The New International Encyclopædia/Lessing, Karl Friedrich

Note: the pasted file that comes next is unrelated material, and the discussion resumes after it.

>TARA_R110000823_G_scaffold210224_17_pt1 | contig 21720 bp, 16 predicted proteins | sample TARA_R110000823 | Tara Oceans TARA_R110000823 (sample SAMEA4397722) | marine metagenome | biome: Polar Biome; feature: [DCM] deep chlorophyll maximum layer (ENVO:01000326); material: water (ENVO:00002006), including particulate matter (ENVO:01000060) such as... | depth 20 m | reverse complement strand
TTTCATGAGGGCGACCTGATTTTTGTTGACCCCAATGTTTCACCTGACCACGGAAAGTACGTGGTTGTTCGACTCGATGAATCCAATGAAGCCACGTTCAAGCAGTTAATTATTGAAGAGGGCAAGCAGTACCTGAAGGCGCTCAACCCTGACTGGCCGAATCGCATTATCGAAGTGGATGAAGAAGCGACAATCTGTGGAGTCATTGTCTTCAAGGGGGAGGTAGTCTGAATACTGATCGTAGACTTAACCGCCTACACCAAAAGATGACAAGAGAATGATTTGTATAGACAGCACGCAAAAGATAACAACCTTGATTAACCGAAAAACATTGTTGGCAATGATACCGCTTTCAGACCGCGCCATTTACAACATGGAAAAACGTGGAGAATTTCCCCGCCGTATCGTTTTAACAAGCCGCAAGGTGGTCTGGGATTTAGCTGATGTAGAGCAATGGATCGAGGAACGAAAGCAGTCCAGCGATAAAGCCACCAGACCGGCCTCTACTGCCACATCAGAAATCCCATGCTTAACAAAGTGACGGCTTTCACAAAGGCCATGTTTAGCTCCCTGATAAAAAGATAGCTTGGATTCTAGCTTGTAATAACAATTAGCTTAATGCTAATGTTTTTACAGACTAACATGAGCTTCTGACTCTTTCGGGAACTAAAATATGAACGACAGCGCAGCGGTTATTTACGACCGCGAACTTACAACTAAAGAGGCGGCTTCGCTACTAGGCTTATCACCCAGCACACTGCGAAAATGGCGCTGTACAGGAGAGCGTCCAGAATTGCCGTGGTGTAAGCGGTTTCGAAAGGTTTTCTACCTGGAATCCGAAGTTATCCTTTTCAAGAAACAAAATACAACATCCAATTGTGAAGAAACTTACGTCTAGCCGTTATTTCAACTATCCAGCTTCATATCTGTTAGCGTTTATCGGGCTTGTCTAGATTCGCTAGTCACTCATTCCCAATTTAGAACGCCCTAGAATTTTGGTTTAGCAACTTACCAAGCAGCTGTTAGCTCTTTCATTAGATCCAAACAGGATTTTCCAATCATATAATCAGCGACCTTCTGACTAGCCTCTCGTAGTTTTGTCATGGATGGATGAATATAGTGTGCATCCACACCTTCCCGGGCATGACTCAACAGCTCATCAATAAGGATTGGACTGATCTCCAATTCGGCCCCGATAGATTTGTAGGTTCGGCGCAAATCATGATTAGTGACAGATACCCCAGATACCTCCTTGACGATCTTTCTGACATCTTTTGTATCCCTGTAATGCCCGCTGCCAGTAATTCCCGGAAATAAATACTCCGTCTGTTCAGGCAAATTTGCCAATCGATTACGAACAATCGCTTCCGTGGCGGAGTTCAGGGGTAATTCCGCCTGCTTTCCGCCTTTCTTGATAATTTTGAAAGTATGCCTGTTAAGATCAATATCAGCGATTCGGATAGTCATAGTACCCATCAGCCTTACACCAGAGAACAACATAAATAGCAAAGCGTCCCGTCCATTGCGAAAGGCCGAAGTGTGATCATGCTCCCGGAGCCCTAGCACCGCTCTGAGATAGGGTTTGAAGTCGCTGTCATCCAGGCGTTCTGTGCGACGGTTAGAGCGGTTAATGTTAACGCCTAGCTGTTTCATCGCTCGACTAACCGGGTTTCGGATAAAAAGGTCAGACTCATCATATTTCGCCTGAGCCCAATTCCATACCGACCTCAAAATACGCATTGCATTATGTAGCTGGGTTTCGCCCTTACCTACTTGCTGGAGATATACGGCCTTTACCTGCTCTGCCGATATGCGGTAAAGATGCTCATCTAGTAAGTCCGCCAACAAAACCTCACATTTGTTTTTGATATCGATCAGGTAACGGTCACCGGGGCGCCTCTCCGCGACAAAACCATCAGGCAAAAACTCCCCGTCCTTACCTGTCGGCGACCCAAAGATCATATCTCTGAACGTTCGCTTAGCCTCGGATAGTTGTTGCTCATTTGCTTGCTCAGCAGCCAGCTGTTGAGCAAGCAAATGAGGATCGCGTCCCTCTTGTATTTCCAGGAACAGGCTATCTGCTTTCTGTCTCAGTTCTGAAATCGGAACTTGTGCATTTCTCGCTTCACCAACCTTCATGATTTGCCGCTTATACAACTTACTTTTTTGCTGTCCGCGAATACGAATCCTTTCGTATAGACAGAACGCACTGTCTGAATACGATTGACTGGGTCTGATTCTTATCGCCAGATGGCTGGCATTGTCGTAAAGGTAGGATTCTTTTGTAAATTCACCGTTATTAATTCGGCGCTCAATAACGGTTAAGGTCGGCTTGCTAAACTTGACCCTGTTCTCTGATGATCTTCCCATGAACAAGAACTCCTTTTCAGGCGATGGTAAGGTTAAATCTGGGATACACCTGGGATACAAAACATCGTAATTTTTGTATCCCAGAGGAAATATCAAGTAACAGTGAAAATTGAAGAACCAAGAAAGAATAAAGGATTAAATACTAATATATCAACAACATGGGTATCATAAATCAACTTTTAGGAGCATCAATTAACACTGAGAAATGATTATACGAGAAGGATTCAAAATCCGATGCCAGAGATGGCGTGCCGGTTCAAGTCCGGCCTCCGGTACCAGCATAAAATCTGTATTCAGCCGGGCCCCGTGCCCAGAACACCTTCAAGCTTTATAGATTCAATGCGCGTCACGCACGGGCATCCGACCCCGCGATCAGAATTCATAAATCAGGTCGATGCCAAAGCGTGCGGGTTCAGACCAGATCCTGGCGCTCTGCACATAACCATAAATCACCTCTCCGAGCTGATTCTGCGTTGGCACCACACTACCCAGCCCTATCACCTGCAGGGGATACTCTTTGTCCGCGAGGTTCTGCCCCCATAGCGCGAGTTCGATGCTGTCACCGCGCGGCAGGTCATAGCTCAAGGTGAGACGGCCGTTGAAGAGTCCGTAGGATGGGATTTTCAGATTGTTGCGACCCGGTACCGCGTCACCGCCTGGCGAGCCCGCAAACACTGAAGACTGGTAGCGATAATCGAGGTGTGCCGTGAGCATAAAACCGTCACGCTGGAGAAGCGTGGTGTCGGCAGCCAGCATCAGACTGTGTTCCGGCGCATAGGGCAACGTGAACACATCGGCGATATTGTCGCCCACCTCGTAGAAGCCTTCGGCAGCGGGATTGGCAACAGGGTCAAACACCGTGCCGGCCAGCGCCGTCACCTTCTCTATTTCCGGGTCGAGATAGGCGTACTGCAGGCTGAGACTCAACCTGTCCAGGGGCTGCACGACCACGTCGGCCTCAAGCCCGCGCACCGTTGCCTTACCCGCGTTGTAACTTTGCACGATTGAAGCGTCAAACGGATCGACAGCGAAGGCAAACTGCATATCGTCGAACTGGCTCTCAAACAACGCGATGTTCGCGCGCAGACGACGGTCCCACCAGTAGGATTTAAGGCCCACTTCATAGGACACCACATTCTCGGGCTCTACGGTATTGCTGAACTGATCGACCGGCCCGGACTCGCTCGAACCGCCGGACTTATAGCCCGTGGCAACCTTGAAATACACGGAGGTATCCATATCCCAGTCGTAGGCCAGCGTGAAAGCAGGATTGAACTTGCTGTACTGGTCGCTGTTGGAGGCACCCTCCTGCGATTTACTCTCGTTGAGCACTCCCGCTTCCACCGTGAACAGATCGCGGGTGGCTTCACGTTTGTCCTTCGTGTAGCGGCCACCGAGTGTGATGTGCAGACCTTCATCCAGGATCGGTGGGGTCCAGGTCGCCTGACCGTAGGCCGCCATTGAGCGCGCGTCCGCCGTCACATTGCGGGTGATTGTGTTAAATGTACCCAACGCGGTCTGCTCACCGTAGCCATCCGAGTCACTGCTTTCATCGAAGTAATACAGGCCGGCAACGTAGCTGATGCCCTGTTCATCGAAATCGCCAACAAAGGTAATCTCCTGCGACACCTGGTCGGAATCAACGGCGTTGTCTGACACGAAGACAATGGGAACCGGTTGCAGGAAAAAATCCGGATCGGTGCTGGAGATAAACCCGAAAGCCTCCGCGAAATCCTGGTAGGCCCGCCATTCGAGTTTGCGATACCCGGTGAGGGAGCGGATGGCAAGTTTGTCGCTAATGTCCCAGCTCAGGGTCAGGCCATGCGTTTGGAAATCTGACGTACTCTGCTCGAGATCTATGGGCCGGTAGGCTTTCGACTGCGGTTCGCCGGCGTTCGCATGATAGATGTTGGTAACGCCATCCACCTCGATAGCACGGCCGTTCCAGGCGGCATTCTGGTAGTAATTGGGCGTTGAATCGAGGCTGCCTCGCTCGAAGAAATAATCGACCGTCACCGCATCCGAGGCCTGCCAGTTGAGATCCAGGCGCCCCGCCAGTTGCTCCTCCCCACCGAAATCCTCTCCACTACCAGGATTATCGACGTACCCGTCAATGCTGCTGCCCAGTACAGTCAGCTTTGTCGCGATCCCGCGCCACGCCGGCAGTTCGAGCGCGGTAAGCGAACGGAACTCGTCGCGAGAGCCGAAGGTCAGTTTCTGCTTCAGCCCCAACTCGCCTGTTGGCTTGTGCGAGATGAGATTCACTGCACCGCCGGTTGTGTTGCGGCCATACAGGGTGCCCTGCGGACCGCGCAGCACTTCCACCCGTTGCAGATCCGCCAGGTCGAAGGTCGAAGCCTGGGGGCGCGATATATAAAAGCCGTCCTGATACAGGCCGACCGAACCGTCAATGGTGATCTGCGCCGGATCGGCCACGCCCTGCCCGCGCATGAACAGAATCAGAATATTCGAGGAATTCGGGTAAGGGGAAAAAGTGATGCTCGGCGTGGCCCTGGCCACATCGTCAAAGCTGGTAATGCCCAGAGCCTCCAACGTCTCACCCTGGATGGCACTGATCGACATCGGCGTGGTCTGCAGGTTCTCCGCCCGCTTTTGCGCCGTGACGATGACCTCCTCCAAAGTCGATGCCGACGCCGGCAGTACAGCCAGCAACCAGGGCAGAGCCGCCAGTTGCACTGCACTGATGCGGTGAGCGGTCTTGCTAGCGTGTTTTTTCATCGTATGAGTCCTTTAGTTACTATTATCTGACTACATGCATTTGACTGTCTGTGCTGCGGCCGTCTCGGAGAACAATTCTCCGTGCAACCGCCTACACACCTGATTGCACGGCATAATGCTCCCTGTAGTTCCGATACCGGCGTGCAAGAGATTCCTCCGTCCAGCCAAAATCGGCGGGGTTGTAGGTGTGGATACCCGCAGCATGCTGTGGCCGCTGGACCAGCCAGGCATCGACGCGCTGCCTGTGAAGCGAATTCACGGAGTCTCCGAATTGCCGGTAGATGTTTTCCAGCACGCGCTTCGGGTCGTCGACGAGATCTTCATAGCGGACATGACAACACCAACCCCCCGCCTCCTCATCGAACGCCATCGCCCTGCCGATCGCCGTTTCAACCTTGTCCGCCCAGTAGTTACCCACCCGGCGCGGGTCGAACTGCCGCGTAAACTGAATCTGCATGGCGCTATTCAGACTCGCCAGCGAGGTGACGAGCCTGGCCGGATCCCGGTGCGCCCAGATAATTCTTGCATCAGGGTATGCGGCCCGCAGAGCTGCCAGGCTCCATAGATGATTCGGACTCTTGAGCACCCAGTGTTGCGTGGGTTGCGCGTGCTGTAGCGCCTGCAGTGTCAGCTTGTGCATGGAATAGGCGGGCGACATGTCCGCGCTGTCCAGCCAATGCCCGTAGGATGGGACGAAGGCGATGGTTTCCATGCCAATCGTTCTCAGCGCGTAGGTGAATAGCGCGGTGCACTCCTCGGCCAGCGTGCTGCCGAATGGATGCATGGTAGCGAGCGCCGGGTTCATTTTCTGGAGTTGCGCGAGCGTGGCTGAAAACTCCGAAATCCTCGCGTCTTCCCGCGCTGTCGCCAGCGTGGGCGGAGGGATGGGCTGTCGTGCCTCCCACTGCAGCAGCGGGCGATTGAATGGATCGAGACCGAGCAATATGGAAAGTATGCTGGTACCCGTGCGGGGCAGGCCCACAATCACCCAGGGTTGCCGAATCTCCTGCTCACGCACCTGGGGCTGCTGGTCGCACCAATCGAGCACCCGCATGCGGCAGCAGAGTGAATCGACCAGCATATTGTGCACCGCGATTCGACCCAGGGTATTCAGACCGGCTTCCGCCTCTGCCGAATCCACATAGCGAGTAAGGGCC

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LESSING, Karl Friedrich (1808-80). A German historical and landscape painter, grandnephew of Gotthold Ephraim Lessing. He was born near Breslau, February 15, 1808, and was a pupil of the Berlin Academy. He first devoted himself to landscape, and in 1826 obtained a prize with his “Cemetery in Ruins.” He accompanied his master, Schadow, to Düsseldorf, where he continued his studies, devoting himself to historical paintings. In 1830, when Schadow went to Italy, Lessing occupied his place as director of the Academy, exercising great influence upon the Düsseldorf school. His picture “Das trauernde Königspaar” (“Mourning Royal Couple”) brought him great popularity. In 1837 lie received a gold medal at Paris; he was a member of the Berlin Academy, and was the recipient of several orders. In 1858 he was appointed director of the gallery at Karlsruhe, where he continued his activity as a painter until his death, January 4, 1880. His historical paintings were mostly executed in the service of Protestantism. The best known are: “Hussite Sermon” (1830), and the “Martyrdom of Huss” (1850), in the National Gallery at Berlin; “Huss Before the Council of Constance” (1842), in the Museum of Frankfort; “Dispute Between Luther and Dr. Eek,” in the Gallery of Karlsruhe; “Luther Burning the Pope's Bull” (1853); “Pope Paschal II., a Prisoner of Henry V.” (1857), in the possession of the German Emperor. As a landscape painter Lessing occupies an important place, being the chief master of the Romantic School in Germany. His landscapes were chiefly mountain scenery, painted directly from nature, only the figures being reminiscent of Romanticism. Consult M. Jordan, Ausstellung der Werke Karl Friedrich Lessings (Berlin, 1880).